For the seasonal epidemics, the researchers chose the H1N1 epidemics of 1978-79 in the United States and 1998-89 in France and the H3N2 epidemics of 1989-90 in both countries.

They used influenza-like illness (ILI) as the indicator of cases (morbidity), gathering data from published studies, the CDC, and France's Sentinel flu surveillance system. The age distributions of flu-related deaths were obtained from national death registries.

To assess the relative burden of illness and deaths on different age-groups, the investigators calculated a relative illness ratio (RIR) and a relative mortality ratio (RMR). The RIR is the percentage of sick people in a given age-group divided by the percentage of the total population belonging to that age-group. Similarly, the RMR is the percentage of total flu deaths in a given age-group divided by the percentage of total all-cause deaths in that age-group. Any ratio greater than 1 signals a disproportionate burden.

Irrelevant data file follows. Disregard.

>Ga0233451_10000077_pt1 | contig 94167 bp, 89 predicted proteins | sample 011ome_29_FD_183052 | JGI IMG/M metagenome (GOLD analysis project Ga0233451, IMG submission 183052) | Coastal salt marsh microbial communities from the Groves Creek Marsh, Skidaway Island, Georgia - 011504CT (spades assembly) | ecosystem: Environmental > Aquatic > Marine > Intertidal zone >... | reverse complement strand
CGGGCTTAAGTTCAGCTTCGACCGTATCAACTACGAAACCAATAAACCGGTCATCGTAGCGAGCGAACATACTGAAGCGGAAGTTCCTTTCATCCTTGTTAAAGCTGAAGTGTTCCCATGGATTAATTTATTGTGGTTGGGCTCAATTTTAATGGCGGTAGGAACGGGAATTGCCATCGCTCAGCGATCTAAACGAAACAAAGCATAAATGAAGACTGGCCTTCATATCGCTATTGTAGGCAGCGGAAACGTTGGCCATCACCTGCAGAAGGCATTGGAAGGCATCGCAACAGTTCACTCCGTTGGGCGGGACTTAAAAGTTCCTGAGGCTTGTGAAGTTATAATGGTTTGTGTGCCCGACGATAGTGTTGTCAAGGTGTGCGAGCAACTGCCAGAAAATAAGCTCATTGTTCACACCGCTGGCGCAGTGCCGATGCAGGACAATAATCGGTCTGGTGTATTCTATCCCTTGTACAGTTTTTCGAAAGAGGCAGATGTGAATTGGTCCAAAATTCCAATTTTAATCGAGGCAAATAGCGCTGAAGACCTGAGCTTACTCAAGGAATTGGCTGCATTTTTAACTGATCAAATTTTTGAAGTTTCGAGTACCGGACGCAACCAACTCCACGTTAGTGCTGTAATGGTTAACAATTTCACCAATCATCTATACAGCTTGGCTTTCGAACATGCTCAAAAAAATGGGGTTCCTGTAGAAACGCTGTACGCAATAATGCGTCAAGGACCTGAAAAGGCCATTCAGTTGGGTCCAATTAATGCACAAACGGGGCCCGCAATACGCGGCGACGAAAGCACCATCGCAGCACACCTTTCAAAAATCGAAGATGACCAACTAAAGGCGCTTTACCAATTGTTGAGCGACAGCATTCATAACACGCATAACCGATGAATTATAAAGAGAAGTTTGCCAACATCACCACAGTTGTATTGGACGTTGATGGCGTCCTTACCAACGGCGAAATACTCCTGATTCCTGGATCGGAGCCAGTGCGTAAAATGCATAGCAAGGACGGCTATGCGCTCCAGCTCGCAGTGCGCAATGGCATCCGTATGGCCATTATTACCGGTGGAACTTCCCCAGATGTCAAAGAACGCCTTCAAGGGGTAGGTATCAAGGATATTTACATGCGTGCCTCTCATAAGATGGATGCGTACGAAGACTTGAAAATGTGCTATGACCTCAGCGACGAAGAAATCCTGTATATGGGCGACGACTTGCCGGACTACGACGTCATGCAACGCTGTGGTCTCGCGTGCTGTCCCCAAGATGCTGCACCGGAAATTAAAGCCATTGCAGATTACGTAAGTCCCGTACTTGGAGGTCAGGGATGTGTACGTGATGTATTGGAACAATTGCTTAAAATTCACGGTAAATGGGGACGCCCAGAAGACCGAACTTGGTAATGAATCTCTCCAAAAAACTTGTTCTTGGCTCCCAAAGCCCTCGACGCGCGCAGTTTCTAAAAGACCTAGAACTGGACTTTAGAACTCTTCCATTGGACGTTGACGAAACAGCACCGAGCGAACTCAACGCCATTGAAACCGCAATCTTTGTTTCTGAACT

Overall, the age profile of the 2009 pandemic resembled that of the seasonal epidemics, the researchers found. The highest illness burdens (RIR values) in the pandemic were in 5- to 9-year-olds in France (RIR, 2.97) and in 0- to 4-year-olds in the United States (RIR, 3.49).

The 5- to 9-year-old group had the highest illness burdens in both seasonal epidemics in France (H1N1, 2.15; H3N2, 1.77). In the US seasonal epidemics, the highest illness ratio in the 1978-79 H1N1 outbreak fell on 10- to 14-year-olds (2.99) and, in the 1989-90 H3N2 epidemic, on 5- to 24-year-olds (1.84). All the RIRs for those 35 and older were lower than 1.